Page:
Canada's Pawed Protectors Save Human Lives

RPMDAD

Active Member
Pretty cool article. Found it through this link.

http://www.huffingtonpost.com/2015/05/06/sako-dog-car-crash-purina-hall-of-fame_n_7224240.html

Constable Kris Clark of the Lake Country Royal Canadian Mounted Police notes in the video that maintaining body temperature is crucial for the survival of an injured person who may be in shock.

The dog’s assistance did not end there. Phillips-Garcia says Sako helped him drag himself to a creek to get water and even fought off coyotes.

http://www.newswire.ca/en/story/1529687/canada-s-pawed-protectors-save-human-lives


The 2015 Purina Animal Hall of Fame Inductees:

Badger (Elgin, ON) – It was a frigid February afternoon with temperatures dipping below -20º Celsius when Derik Hodgson left his cabin with his dog Badger. He had rushed out without his cell phone and winter jacket to photograph eagles flying above a nearby lake. The lake was frozen at this time of year and Derik quickly walked onto the ice. In his haste, Derik slipped and fell down with extreme force, breaking his leg in two places and rupturing a tendon – essentially crippling him on the ice with no one in sight. Fading in and out of consciousness due to the severe pain and freezing temperatures, Derik looked up to see Badger standing right over him. Recalling the pair's old skijoring days, Derik grabbed onto Badger's collar firmly and yelled "MUSH, BADGER, MUSH!" Badger recognized that Derik needed his help and pulled Derik off the frozen lake and all the way back to his cabin – about a 400 metre distance. Once at the cabin door, Derik was able to eventually get inside, reach for his phone and call for help. By the time the ambulance arrived, paramedics reported that Derik was already on the verge of being severely hypothermic. If not for Badger's quick thinking and determination, Derik is certain he wouldn't be alive and here today.

Bella (Windsor, ON) – On a quiet Sunday afternoon in November 2014, Rob Sheardown entered his apartment building after his daily walk with his dog Bella. The duo prepared to enter the ground floor elevator together as they typically did, but something strange happened on this day. Bella, who is normally extremely obedient, refused to get into the elevator. Ignoring Rob's commands, Bella instead pulled him back into the apartment lobby. Confused by Bella's odd behaviour, Rob followed her behind one of the lobby couches and, to his shock, discovered an elderly man lying on the ground. He was pale, sweating profusely and complaining of severe chest pains – he was having a heart attack. Rob immediately called an ambulance, and as they waited for it to arrive, Bella sat beside the man with her paw on his arm. Bella did not leave his side until paramedics arrived. Rob, being hard of hearing in one ear, and knowing how empty his lobby typically is on Sundays, is convinced no one – not even himself – would have discovered the man in time had it not been for Bella's keen intuition that someone was in desperate need of help.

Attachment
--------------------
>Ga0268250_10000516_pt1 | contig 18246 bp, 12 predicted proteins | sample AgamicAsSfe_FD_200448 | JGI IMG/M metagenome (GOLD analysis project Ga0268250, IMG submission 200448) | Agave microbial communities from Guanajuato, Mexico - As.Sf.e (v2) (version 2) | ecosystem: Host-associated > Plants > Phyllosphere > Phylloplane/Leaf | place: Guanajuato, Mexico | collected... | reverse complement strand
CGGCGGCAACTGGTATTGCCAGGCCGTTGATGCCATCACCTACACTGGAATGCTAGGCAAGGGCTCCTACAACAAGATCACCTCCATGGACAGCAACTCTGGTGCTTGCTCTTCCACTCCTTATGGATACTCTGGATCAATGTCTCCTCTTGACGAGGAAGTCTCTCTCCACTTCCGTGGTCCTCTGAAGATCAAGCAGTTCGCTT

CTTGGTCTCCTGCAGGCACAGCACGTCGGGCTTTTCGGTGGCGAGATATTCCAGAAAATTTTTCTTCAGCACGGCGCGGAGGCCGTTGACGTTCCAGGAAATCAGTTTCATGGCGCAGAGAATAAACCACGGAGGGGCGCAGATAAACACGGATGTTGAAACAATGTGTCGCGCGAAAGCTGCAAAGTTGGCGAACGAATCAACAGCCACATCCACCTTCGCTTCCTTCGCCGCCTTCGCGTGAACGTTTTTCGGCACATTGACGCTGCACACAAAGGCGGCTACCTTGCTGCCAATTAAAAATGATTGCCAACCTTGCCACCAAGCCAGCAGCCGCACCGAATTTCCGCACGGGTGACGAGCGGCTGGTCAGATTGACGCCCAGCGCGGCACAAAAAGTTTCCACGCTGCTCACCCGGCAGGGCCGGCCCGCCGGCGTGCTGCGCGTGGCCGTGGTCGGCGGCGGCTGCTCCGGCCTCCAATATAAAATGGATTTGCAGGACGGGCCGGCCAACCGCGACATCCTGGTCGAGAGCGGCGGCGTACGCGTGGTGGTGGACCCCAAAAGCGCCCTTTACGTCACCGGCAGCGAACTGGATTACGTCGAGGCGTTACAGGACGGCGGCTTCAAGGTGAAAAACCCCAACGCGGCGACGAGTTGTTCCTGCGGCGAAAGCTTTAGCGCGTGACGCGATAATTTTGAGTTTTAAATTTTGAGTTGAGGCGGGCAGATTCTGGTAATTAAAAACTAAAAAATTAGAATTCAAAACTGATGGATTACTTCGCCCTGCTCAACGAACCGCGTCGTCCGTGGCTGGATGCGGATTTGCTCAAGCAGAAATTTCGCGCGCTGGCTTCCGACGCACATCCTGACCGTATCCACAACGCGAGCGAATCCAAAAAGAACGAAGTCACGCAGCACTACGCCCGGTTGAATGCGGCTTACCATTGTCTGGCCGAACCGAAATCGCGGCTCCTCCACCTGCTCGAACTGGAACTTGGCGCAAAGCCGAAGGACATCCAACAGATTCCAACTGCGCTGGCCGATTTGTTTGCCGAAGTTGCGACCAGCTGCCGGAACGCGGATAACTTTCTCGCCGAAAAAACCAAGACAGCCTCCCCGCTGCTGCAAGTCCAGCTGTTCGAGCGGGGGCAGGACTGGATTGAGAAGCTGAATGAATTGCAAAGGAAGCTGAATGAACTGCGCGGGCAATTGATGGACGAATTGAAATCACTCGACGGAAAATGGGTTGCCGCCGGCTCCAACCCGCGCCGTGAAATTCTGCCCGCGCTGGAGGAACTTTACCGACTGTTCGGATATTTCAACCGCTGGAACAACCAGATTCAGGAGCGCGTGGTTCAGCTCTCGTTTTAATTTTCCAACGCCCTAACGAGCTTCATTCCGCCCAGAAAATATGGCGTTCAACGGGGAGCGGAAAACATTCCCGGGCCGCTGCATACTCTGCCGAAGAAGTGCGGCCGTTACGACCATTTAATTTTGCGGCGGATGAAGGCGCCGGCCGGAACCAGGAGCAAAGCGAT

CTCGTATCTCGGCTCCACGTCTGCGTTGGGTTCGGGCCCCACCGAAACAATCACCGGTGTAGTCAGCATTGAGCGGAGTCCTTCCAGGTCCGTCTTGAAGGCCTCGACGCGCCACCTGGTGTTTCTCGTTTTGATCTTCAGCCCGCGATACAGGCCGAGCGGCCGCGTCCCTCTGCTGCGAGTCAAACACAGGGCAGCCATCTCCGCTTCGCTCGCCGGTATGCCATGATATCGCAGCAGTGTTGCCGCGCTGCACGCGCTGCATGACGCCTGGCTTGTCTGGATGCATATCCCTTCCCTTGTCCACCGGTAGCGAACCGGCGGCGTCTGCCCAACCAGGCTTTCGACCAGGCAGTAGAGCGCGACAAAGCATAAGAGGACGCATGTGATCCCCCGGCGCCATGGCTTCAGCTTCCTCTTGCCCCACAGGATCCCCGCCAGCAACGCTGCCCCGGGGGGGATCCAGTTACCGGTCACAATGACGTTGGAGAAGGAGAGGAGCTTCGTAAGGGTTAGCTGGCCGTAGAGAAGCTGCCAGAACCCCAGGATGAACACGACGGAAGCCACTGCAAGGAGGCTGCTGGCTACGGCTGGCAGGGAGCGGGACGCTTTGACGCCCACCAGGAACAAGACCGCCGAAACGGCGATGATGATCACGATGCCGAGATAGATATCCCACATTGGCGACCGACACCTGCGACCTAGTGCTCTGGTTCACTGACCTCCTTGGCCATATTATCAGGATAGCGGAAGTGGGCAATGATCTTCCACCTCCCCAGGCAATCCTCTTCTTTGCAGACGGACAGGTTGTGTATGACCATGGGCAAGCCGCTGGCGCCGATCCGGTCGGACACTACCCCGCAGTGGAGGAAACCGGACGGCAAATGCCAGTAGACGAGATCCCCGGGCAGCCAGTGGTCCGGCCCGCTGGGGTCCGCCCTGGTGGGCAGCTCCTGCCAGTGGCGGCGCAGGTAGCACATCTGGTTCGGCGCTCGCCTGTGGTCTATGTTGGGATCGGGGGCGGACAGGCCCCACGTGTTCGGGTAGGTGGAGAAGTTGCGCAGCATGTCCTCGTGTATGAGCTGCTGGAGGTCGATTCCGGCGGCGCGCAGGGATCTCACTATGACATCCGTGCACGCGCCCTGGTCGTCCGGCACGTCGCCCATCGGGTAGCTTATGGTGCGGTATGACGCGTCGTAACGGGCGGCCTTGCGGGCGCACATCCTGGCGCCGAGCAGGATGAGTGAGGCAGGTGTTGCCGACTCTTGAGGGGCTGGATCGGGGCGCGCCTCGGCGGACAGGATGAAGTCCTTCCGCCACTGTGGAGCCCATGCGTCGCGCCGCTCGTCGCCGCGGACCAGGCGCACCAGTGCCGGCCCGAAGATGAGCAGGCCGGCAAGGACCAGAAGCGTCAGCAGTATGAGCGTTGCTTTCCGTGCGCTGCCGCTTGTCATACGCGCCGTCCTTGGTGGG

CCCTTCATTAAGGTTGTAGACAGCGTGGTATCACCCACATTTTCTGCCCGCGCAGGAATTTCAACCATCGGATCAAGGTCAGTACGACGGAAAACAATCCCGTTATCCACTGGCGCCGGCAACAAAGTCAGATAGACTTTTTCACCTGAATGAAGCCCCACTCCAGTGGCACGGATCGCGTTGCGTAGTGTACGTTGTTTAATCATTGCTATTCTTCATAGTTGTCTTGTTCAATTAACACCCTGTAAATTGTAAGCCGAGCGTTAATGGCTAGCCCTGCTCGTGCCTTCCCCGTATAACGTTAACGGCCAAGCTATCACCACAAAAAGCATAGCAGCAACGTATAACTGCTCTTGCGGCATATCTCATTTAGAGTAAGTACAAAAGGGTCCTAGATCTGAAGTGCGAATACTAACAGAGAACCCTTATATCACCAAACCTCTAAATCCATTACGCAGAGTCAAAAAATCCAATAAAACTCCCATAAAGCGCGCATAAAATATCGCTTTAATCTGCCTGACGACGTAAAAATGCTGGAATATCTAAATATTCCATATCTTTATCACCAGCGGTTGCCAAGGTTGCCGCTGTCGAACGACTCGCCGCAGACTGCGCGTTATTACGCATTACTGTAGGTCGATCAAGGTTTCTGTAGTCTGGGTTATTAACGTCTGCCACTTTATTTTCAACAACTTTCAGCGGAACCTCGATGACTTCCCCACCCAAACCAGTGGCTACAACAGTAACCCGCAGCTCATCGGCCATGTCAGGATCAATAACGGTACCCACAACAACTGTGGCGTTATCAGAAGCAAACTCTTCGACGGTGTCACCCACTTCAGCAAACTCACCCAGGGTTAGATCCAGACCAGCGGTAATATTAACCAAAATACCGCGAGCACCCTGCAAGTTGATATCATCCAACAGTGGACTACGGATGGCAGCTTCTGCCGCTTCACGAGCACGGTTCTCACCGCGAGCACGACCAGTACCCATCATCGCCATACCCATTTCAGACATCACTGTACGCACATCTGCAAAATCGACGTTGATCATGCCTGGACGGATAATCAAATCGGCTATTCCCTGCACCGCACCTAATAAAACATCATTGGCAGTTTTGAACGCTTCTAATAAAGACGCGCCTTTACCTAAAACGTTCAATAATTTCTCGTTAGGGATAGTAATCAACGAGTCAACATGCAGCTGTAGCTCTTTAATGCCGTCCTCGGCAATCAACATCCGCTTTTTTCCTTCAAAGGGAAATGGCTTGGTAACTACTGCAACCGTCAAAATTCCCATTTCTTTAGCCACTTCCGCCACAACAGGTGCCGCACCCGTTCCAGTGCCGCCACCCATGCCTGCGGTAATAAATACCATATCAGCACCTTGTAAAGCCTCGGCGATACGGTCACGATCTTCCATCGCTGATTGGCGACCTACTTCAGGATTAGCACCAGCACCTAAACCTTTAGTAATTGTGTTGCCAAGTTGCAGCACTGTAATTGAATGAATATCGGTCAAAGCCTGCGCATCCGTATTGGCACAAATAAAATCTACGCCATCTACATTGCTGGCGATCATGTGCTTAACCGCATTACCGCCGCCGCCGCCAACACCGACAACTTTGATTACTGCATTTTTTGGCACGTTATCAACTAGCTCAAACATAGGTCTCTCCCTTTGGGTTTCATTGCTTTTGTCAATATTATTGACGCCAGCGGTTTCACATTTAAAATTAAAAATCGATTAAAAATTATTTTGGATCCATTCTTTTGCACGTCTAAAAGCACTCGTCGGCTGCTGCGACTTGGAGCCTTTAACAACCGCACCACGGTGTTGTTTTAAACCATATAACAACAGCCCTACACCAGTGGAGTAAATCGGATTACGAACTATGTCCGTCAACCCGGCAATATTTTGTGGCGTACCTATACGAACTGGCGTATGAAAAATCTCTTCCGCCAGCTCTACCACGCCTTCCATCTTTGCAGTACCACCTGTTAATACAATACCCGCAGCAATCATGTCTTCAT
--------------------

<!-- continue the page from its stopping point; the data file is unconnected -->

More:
Sako (Kanaka Bar, BC) – It was a sunny day on June 10, 2014 when 16-year-old Joseph Phillips-Garcia set out on a road trip out of town with his aunt, cousin, friend and family dog Sako. Later that evening, on the group's journey home, their vehicle suddenly lost control, rolling down a steep embankment of more than 100 metres into the woods. During the devastating fall, Joseph and Sako were thrown from the vehicle. Tragically, they were the only survivors. Joseph suffered a broken femur and collar bone which left him severely injured and immobilized. He remained in the woods – in and out of consciousness, cold, in pain and without food – for two days. Sako protectively stayed by Joseph's side to help keep him warm and safe from predatory animals that were circling the crash site and posing an imminent threat to Joseph. More than 40 hours later, on June 12, 2014, Joseph was finally located by his cousin who was out searching for him. Search and rescue crews were immediately called to the scene. Joseph was rushed to a local hospital where he underwent multiple surgeries and months of recuperation from his injuries. Without Sako's devotion and protective instincts, he would not have survived that ordeal.

Nettle (Cambridge, ON) – Nettle, one of Canada's first diabetic alert dogs, joined the Bordman family in late 2013 to help care for their 12-year-old twin daughters Brooke and Jade who suffer from a life-threatening condition – Type 1 Diabetes. Before Nettle joined the household, and ever since Brooke and Jade were diagnosed at age three, Terry and Beata worked tirelessly to track their daughters' blood sugar levels day and night, making sure they didn't drop too low or rise too high. But this would all change once the family met Nettle at the Lions Foundation of Canada Dog Guides. Within the first few days of joining their home, Nettle immediately went to work, alerting Terry and Beata that Jade was suffering a serious diabetic low in the middle of the night. Alarmingly, this severe low would have otherwise gone unnoticed by them as it occurred between their regular nighttime checks. This would be only the first of many life-saving alerts. From that point onward, Nettle has not only come to the rescue of the twins time and time again, but also provides Terry and Beata peace of mind that their daughters are safe. Nettle's unique story is one that has served to inspire and pave the way for new diabetic alert dogs in Canada. She is considered a trailblazer in this service animal category, especially because she is responsible for protecting the lives of not just one, but two young girls.
 
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